In Hawaii, there had been mornings that I ran with the anxiety and worry and fears that used to run my life. I’d wear them out, and encourage them to just keep the pace, keep running through all the terrible scenarios and what-ifs and the laundry list of why I shouldn’t trust someone with my heart or put my work out into the world (yet here we are). Other days, I’d run while the thoughts chased me. I’d run and sprint to the next street sign and wear myself out, and there they’d catch me with all the awful possibilities of a future in which I trusted the wrong person and was heartbroken and abandoned. It would always catch up, and I’d be panting beside the road in tears until I could slow-walk forward again and pick up the pace later down the road.
There are many ways to run from trauma. It can be trying to outrun it by doing too much, pushing too hard, never having one of those quiet moments alone at home where you finally let yourself think about it and process it all. You can try to run into the future before the past can catch you. But, ironically, no matter how fast you go, you stay in the same place, because the healing and processing never happens. I have traveled the world to get away from trauma. I have run from one lover to another only to find the same problems in both relationships. I’ve put on blinders like horses wear during races, thinking if I didn’t look at it and just sprinted and accomplished something great, it wouldn’t hurt me. But in all these attempts, we are paralyzed. We end up taking our bodies many places and keeping our hearts and souls stuck in the same spot. We aren’t even fully present to what’s around us physically. We inhibit feeling all the real and tragic and beautiful and perfect magic in the moment, because our deeper selves are stuck.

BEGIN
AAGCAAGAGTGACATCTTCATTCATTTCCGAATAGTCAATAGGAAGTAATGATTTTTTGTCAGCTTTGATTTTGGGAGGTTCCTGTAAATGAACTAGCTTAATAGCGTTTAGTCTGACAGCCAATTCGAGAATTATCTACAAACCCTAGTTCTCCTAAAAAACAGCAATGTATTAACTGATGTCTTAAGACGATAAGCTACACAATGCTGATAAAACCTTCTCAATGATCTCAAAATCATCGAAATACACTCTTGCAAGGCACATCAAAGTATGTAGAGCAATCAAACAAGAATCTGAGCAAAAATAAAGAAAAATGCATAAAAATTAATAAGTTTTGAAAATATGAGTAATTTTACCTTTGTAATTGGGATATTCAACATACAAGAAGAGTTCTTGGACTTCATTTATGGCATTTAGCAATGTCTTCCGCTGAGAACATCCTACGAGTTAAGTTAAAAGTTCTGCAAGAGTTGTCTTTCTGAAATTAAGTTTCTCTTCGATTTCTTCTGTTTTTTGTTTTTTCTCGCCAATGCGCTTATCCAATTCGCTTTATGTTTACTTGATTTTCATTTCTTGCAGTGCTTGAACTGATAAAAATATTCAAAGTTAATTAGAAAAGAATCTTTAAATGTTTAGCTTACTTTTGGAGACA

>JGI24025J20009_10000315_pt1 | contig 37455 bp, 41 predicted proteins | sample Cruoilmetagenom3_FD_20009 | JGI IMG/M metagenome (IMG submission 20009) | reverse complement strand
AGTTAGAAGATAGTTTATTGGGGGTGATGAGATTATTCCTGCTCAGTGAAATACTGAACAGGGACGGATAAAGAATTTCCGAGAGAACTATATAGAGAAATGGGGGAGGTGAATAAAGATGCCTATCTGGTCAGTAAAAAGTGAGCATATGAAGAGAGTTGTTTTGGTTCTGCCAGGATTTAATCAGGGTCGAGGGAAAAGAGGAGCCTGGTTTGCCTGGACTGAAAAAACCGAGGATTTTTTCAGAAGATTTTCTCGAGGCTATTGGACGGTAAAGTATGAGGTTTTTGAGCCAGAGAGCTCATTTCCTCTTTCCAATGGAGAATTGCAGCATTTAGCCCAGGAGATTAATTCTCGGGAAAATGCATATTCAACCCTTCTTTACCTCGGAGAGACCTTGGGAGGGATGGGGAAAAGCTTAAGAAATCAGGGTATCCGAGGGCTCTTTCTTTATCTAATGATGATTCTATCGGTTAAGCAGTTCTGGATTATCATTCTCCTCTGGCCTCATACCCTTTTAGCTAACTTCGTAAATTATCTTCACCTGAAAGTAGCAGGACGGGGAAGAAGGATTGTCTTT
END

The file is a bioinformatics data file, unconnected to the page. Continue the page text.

The trick is to run with it. Run toward it. Run right into it, as if meeting an old friend in a coffee shop, wherever you can. On the running trail, or in the bathtub, or in your journal. Whereever you can meet it. Don’t run from it, run through it. Move with it. Move for it. Move through it. If your body comes along for the ride and does some physical movement at the same time, great. If not, and your body needs to lay down and not move and just allow the heart and soul and mind to come together, that’s great too. There is no wrong way, as long as you move for it and with it and through it. This is how we sanctify the spaces of hurt that live in either the past or the possible future and transform them into power. This is how we honor the pain as holy, by recognizing it and greeting it as the divine teacher it is.
The place we think we are the least safe, (where we are afraid to feel and see and process) is ironically the only safe place. Because it’s the place we heal.
Now back in my normal routine and responsibilities, I find myself more exhausted than at the height of the sickness, even after 7 miles on the road. I can see the demands and schedules I had, the expectations I forced myself to meet and told others to rely on, are constricting and confining and keep me as a hamster in a wheel, sprinting. I’ve vowed to find more safe places, like afternoon walks and hot baths in the middle of the day and quiet hours with a book before bed. I’ve promised to attune to that stillness, the non-running, so as to move forward the needle of my highest and most healed self. I’ve committed to zooming in on the spot that my fears and I currently inhabit, rather than trying to see the entire map of what’s ahead (the future) and what’s behind (the past) on my life’s journey. Thus, I’m no longer looking down at a map of a long and winding path. I’m looking up, and seeing a big, wide open sky above me, and feeling a healthy sense of freedom I’ve never known before.